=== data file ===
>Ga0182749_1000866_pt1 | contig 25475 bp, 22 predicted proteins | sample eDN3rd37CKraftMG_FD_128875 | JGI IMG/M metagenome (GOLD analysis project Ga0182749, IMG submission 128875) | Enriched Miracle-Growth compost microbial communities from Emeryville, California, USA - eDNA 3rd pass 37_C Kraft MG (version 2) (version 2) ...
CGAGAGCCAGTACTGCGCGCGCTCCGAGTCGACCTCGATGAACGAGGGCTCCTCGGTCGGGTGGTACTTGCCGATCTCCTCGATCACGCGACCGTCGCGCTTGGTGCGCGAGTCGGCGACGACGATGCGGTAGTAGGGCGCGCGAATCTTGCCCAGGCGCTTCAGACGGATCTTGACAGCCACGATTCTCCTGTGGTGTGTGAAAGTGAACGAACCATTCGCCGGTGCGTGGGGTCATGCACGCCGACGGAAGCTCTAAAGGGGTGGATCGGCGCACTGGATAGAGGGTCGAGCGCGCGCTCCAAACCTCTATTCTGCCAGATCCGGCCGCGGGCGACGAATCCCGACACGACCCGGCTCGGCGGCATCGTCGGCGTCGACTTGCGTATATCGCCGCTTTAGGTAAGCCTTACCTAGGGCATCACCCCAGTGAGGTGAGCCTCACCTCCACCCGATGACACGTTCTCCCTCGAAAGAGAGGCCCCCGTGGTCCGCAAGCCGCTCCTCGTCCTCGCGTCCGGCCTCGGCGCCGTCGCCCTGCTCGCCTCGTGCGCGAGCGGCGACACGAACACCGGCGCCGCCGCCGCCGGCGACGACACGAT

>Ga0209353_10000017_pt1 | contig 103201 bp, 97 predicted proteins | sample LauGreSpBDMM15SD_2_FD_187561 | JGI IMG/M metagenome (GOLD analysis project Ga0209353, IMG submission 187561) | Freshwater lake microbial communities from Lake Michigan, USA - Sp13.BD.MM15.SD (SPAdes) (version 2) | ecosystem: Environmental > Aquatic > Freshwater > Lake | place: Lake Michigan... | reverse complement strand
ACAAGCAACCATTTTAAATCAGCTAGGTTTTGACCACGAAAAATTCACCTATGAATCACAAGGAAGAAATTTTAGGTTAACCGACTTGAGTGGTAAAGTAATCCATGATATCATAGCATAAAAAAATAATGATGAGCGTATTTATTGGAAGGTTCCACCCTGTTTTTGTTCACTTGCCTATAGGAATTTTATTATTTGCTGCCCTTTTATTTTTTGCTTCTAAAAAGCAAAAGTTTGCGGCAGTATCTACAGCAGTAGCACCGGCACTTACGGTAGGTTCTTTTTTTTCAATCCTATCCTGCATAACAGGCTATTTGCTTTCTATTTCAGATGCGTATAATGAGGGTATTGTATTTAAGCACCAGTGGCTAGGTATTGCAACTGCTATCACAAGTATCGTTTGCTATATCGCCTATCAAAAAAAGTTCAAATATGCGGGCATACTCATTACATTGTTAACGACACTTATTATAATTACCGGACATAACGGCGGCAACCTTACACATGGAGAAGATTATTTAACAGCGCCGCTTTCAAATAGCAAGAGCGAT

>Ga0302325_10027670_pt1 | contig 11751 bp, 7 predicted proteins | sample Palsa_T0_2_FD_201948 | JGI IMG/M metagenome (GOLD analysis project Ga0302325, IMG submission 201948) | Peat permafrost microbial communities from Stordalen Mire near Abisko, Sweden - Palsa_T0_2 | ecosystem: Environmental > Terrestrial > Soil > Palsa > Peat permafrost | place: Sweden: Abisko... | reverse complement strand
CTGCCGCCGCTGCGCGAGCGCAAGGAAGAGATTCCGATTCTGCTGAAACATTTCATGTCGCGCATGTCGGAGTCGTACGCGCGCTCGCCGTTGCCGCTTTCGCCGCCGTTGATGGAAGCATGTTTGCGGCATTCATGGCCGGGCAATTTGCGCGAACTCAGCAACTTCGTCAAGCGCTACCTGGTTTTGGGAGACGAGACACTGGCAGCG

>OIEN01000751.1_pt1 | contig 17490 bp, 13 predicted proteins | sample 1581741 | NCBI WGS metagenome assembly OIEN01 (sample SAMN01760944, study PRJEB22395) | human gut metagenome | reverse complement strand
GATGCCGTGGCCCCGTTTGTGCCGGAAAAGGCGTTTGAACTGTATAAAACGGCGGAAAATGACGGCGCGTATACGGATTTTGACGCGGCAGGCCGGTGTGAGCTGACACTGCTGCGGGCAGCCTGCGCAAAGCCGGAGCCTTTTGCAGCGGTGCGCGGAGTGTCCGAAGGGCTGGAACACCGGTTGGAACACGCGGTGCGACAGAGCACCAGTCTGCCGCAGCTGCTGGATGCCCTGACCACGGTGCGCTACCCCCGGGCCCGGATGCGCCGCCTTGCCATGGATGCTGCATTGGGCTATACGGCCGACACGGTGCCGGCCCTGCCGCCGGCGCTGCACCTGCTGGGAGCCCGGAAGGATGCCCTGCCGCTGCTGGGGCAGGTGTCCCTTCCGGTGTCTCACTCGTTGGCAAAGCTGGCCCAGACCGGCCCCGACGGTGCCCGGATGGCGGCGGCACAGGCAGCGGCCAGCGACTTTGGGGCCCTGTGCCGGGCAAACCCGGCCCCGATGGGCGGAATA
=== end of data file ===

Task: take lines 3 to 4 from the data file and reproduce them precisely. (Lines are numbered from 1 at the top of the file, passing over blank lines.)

>Ga0209353_10000017_pt1 | contig 103201 bp, 97 predicted proteins | sample LauGreSpBDMM15SD_2_FD_187561 | JGI IMG/M metagenome (GOLD analysis project Ga0209353, IMG submission 187561) | Freshwater lake microbial communities from Lake Michigan, USA - Sp13.BD.MM15.SD (SPAdes) (version 2) | ecosystem: Environmental > Aquatic > Freshwater > Lake | place: Lake Michigan... | reverse complement strand
ACAAGCAACCATTTTAAATCAGCTAGGTTTTGACCACGAAAAATTCACCTATGAATCACAAGGAAGAAATTTTAGGTTAACCGACTTGAGTGGTAAAGTAATCCATGATATCATAGCATAAAAAAATAATGATGAGCGTATTTATTGGAAGGTTCCACCCTGTTTTTGTTCACTTGCCTATAGGAATTTTATTATTTGCTGCCCTTTTATTTTTTGCTTCTAAAAAGCAAAAGTTTGCGGCAGTATCTACAGCAGTAGCACCGGCACTTACGGTAGGTTCTTTTTTTTCAATCCTATCCTGCATAACAGGCTATTTGCTTTCTATTTCAGATGCGTATAATGAGGGTATTGTATTTAAGCACCAGTGGCTAGGTATTGCAACTGCTATCACAAGTATCGTTTGCTATATCGCCTATCAAAAAAAGTTCAAATATGCGGGCATACTCATTACATTGTTAACGACACTTATTATAATTACCGGACATAACGGCGGCAACCTTACACATGGAGAAGATTATTTAACAGCGCCGCTTTCAAATAGCAAGAGCGAT